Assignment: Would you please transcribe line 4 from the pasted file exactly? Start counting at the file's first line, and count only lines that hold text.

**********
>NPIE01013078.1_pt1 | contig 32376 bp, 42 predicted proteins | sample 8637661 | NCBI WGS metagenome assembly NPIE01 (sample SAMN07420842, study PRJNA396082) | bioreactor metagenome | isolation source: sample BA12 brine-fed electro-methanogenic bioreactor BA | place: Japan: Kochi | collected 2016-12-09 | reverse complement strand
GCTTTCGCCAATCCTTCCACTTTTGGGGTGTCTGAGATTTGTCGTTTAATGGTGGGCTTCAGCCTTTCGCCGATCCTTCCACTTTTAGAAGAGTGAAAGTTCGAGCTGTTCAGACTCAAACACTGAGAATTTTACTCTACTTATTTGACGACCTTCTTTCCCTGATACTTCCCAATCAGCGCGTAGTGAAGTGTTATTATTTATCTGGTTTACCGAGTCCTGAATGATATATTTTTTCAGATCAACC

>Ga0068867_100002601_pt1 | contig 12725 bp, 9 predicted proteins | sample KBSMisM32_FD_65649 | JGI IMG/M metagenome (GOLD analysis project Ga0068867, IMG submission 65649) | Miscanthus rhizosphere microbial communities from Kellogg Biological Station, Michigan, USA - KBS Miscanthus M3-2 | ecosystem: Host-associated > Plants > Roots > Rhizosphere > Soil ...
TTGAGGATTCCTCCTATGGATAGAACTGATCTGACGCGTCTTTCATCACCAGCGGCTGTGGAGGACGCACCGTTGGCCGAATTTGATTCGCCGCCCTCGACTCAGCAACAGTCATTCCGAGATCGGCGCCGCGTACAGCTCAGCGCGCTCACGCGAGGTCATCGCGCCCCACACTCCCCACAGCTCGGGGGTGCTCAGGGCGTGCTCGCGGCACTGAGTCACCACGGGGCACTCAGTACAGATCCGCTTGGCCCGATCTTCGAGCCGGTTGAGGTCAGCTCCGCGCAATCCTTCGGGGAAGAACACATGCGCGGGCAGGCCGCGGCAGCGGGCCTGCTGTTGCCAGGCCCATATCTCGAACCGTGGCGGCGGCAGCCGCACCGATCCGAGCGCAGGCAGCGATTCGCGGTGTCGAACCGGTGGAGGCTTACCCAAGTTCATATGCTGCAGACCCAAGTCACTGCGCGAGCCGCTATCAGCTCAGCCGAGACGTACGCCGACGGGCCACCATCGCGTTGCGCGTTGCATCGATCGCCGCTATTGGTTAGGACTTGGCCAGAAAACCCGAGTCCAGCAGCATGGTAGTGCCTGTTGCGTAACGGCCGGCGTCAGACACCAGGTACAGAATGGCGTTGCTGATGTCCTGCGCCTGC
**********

TTGAGGATTCCTCCTATGGATAGAACTGATCTGACGCGTCTTTCATCACCAGCGGCTGTGGAGGACGCACCGTTGGCCGAATTTGATTCGCCGCCCTCGACTCAGCAACAGTCATTCCGAGATCGGCGCCGCGTACAGCTCAGCGCGCTCACGCGAGGTCATCGCGCCCCACACTCCCCACAGCTCGGGGGTGCTCAGGGCGTGCTCGCGGCACTGAGTCACCACGGGGCACTCAGTACAGATCCGCTTGGCCCGATCTTCGAGCCGGTTGAGGTCAGCTCCGCGCAATCCTTCGGGGAAGAACACATGCGCGGGCAGGCCGCGGCAGCGGGCCTGCTGTTGCCAGGCCCATATCTCGAACCGTGGCGGCGGCAGCCGCACCGATCCGAGCGCAGGCAGCGATTCGCGGTGTCGAACCGGTGGAGGCTTACCCAAGTTCATATGCTGCAGACCCAAGTCACTGCGCGAGCCGCTATCAGCTCAGCCGAGACGTACGCCGACGGGCCACCATCGCGTTGCGCGTTGCATCGATCGCCGCTATTGGTTAGGACTTGGCCAGAAAACCCGAGTCCAGCAGCATGGTAGTGCCTGTTGCGTAACGGCCGGCGTCAGACACCAGGTACAGAATGGCGTTGCTGATGTCCTGCGCCTGC